GAFTG Founder Maya van Rossum is in Montana giving live coverage of the trial from her perspective as a national expert on constitutional environmental rights. Read her breakdown of the most poignant moments in the courtroom from the trial:
Day three continues with more compelling testimony. On this day, Grizzly Standing Bear also known as Michael Durglo Jr. head of the Confederated Salish and Kootenai Tribes’ Tribal Historic Department; Shane Doyle, father of youth plaintiffs Rubi and Lillian, members of the Crow Nation; and Sariel Sandoval one of the youth plaintiffs who is a member of the Confederated Salish and Kootenai tribe shared stories about their lives, the value of nature in their culture and lives, and the importance of the timing of events in nature for tribal events, the gathering of berries and other foods they eat over the course of the year, and their relationships with each other, their ancestors and the natural world.
Michael, Shane, and Sariel, explained the importance of the oral tradition in Native American culture and life. That these stories shared by the elders, and handed down from their ancestors, taught the people about natural medicines, and when, where and how they can find and gather them. The climate crisis is changing the timing, the location and even the availability of these medicines, as well as traditional foods like chokecherry that is a deeply ingrained part of their lives. And so what they learned through story from their ancestors is now different.
Michael talked about how many parts of their community are named for their natural qualities. For example a stream that is named after the Bull Trout that live there. He asks, what happens to the stream’s name if there are no longer Bull Trout?
Just as Dr. Fagre asked, how will people feel about Glacier National Park if there are no longer glaciers there?
Youth plaintiffs Taleah and Georgi contributed stories of how the climate crisis was impacting their ability to enjoy nature and their lives. Georgi, and competitive skier described how the wildfires were impacting her ability to train some days and that skiers from the east would not think to come to the wilds of Montana to train because of the impact of wildfire smoke on their health and the ability to be outside to train.
Dr. Jack Stanford, director of the Flathead Lake Biological Station spent a couple of hours providing an amazing education on streams, rivers, lakes and groundwater, and how the climate crisis was impacting water availability, stream ecosystems and aquatic life, and very poignantly stated: “We can’t get through life without a reliable source of water.” We need it not just for drinking, but for all aspects of life and our ecosystems. Dr. Stanford told some pretty jarring facts about how warming temperatures were creating the conditions for serious algal blooms in Montana waterways. As Dr. Stanford described it: “These algal blooms are nasty critters that produce dangerous toxins.” There are stories of cattle, he recounted, dying in their tracks after drinking water loaded with high nutrients and algal blooms. And he talked of fish die offs and river closures in the Madison River, an iconic trout stream in Montana that is getting warmer fast: 1.7 degrees centigrade (2 degrees Fahrenheit) every decade!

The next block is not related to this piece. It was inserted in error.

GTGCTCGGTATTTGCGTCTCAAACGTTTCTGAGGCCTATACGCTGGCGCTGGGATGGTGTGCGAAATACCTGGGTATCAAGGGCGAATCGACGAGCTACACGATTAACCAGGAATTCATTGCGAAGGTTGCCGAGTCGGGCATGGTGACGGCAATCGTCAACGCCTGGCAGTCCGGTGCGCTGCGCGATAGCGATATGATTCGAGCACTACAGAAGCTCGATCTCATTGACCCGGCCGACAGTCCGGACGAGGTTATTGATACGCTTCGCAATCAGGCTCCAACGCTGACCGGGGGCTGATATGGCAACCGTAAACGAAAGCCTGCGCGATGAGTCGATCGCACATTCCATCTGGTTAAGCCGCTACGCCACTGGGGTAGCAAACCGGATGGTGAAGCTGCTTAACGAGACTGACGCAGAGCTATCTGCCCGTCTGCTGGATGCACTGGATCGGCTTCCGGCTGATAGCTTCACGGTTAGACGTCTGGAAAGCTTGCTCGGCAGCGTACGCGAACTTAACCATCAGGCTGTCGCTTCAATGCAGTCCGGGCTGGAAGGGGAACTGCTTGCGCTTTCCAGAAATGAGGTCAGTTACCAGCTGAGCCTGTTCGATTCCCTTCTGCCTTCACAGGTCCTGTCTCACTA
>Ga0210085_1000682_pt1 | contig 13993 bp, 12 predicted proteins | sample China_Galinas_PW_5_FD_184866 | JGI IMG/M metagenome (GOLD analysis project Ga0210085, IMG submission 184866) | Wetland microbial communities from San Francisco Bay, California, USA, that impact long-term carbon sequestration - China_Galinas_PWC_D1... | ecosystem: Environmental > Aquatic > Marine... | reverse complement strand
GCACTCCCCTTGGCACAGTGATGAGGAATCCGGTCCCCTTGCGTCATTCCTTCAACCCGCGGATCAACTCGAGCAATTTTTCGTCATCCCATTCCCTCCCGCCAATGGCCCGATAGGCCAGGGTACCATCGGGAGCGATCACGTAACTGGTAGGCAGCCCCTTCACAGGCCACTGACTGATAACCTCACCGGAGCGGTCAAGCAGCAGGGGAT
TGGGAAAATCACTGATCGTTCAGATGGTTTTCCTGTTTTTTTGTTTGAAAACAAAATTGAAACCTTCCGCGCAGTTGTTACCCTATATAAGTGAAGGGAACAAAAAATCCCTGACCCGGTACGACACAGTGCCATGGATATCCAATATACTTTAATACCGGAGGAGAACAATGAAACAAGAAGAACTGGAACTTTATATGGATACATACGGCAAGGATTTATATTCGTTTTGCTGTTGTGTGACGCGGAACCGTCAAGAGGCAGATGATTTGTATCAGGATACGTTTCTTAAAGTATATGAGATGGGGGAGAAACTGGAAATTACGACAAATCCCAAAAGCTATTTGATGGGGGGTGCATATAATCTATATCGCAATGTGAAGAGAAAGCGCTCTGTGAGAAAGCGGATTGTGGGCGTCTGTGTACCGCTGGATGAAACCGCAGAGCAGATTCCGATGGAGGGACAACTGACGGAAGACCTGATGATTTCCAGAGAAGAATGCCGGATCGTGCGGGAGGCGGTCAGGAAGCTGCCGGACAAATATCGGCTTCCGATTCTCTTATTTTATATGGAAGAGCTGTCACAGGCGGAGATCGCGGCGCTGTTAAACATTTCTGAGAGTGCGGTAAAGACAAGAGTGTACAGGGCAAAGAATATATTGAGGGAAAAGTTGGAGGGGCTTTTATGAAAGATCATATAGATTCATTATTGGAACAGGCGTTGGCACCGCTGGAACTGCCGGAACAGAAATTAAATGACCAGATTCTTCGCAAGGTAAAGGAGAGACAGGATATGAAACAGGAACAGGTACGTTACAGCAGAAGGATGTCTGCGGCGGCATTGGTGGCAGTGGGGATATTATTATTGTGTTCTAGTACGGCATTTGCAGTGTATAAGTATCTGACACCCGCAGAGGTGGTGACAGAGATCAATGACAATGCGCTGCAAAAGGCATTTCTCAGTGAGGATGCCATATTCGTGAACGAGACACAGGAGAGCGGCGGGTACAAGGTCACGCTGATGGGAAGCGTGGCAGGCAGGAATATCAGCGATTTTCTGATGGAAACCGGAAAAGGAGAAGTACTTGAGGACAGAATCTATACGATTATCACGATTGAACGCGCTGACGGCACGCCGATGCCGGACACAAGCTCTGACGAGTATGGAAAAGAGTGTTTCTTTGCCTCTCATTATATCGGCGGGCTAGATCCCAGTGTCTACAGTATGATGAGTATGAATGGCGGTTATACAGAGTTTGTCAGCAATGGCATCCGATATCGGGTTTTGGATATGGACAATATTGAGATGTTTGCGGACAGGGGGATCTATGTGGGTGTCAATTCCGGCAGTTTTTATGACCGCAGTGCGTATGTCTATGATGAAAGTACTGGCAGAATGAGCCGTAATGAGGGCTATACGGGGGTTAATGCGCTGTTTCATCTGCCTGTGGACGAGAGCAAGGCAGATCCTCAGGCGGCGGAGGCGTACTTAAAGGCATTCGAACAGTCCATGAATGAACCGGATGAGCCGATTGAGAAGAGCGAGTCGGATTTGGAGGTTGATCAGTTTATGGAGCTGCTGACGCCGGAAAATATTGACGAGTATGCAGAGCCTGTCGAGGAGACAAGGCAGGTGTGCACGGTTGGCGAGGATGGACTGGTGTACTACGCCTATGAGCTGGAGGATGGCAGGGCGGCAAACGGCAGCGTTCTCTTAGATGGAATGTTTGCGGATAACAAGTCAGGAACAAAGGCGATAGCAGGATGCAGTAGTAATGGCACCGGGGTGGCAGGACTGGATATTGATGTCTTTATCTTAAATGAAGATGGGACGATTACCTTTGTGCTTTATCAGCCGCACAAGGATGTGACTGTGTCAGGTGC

Being in the court room to hear this testimony live is deeply impactful. But it is also very uncomfortable with the court room benches quickly inflicting back pain that keeps you sitting upright. Late in the day, after talking to a reporter during the afternoon break, the case was already back and underway and so, as requested by the court clerk, I didn’t want to enter the room and create even a minor distraction for the judge. So I went across the road where Our Children’s Trust had set up a community viewing center on a large movie screen – it was definitely more comfortable, but also gave a different perspective on the court room that was interesting. The graphics that were being shown to the judge during testimony were easier to see in this format. It will be difficult to decide which location I would prefer to be at on day 4, but I think I will brave the enduring back pain in order to be in the actual room to witness this historic event.